WASHINGTON — Northern Virginians have some of the shortest-distance commutes in the state — but they have the longest commutes in terms of time.
Average daily trip lengths in Northern Virginia measure under 10 miles, but average commute times clock in at over 30 minutes. Meanwhile, in Harrisonburg, where average trips are around 11 miles long, commutes average less than 10 minutes.
Regular traffic jams and unpredictable travel times are two leading issues that can force Northern Virginia commuters to set their alarms an hour earlier than they might have to for a similar commute in another part of the state.
According to baseline data collected as part of Virginia’s long-range transportation planning process, Northern Virginia drivers in 2014 had to allot about 51 minutes for what would usually be a 30-minute congested trip on a highway just to avoid being late.
On non-interstate roads in Northern Virginia, drivers had to allot about 8 extra minutes for a 30-minute trip, which is comparable to what drivers in other parts of the state had to allot for interstate travel.
That extra travel time is in addition to expected delays in areas where there always seems to be a traffic jam.
“We mean, ‘Even if the road is congested, if it takes you 45 minutes on Monday, will it take you 45 minutes most Mondays,’” Virginia Deputy Transportation Secretary Nick Donohue said of the measure.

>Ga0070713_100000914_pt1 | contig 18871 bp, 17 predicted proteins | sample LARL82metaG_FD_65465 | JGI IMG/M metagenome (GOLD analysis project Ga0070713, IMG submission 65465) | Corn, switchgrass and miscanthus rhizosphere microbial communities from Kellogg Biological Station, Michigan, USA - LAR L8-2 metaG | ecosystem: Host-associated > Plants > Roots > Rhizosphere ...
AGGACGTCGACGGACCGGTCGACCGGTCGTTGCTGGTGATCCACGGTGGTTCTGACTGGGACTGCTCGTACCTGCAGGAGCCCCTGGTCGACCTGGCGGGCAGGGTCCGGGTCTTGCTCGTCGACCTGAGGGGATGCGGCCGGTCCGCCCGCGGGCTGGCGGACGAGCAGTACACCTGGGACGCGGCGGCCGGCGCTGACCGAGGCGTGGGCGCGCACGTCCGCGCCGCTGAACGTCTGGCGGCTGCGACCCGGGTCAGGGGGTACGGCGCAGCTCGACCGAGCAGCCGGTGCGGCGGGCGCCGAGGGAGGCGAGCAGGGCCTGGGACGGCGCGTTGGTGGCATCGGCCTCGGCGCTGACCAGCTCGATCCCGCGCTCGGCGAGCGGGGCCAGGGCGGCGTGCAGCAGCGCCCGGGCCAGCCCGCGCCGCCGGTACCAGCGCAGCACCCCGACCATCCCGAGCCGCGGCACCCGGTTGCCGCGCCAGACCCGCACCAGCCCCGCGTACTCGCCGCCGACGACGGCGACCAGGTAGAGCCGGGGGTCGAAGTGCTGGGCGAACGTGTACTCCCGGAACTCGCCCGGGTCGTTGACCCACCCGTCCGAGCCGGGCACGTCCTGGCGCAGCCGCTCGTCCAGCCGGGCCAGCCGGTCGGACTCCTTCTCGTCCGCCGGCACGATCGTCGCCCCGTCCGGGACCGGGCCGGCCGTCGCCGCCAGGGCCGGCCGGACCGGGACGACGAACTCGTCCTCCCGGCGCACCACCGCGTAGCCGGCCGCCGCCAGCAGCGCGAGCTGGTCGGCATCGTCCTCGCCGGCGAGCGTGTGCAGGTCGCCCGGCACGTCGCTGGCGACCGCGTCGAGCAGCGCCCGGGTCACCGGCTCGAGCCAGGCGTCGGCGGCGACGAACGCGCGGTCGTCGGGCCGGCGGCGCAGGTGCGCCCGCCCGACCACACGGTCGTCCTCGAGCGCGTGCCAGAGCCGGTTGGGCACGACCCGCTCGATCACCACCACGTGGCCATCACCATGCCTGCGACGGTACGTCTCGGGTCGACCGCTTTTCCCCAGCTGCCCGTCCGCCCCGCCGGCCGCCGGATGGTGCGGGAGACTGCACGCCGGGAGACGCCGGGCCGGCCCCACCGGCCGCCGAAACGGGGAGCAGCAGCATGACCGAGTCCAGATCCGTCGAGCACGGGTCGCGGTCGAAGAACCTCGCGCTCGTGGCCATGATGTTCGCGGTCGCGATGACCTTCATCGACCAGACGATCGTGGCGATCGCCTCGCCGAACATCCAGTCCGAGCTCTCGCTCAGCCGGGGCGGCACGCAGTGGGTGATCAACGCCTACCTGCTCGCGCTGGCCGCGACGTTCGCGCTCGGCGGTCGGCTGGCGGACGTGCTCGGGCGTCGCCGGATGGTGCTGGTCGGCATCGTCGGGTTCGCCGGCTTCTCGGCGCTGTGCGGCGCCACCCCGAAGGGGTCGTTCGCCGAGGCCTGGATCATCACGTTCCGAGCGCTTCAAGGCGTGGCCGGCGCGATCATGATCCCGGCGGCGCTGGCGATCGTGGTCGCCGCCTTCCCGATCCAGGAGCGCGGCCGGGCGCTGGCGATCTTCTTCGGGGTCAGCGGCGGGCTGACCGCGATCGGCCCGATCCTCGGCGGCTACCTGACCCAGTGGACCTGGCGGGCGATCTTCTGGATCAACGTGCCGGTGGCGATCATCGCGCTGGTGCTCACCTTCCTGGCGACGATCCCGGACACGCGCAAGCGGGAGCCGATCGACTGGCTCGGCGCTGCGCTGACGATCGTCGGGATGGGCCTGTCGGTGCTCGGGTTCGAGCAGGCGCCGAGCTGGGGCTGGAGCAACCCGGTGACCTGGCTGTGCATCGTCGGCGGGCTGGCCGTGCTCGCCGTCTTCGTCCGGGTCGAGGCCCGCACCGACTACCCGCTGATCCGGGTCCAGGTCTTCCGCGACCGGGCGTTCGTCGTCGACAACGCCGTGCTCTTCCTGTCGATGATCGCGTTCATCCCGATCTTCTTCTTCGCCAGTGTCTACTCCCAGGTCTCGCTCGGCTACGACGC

Northern Virginia faces many times more congestion than any other part of the state as measured by the number of people who sit in traffic for the most miles.
While statewide 2014 data showed that 2.4 percent of interstate miles traveled at the peak hour are congested, that number is 18.5 percent in Northern Virginia.
Non-interstate roads have similar disparities, with 1.5 percent of peak-hour miles traveled statewide by people stuck in traffic. But in Northern Virginia, 7 percent of those non-interstate miles traveled are congested.
The state is working on ways to measure progress long-term and come up with ideas to reduce the amount of travel in the worst traffic, speed up commutes, cut down on freight bottlenecks, improve reliability and improve safety, among other things.
“The really hard part is figuring out where do we want to be in the future with the resources and policies that we have available to implement … and really how do we then want to track progress,” Donohue said.
Donohue plans to present trends in the data next month to the Commonwealth Transportation Board.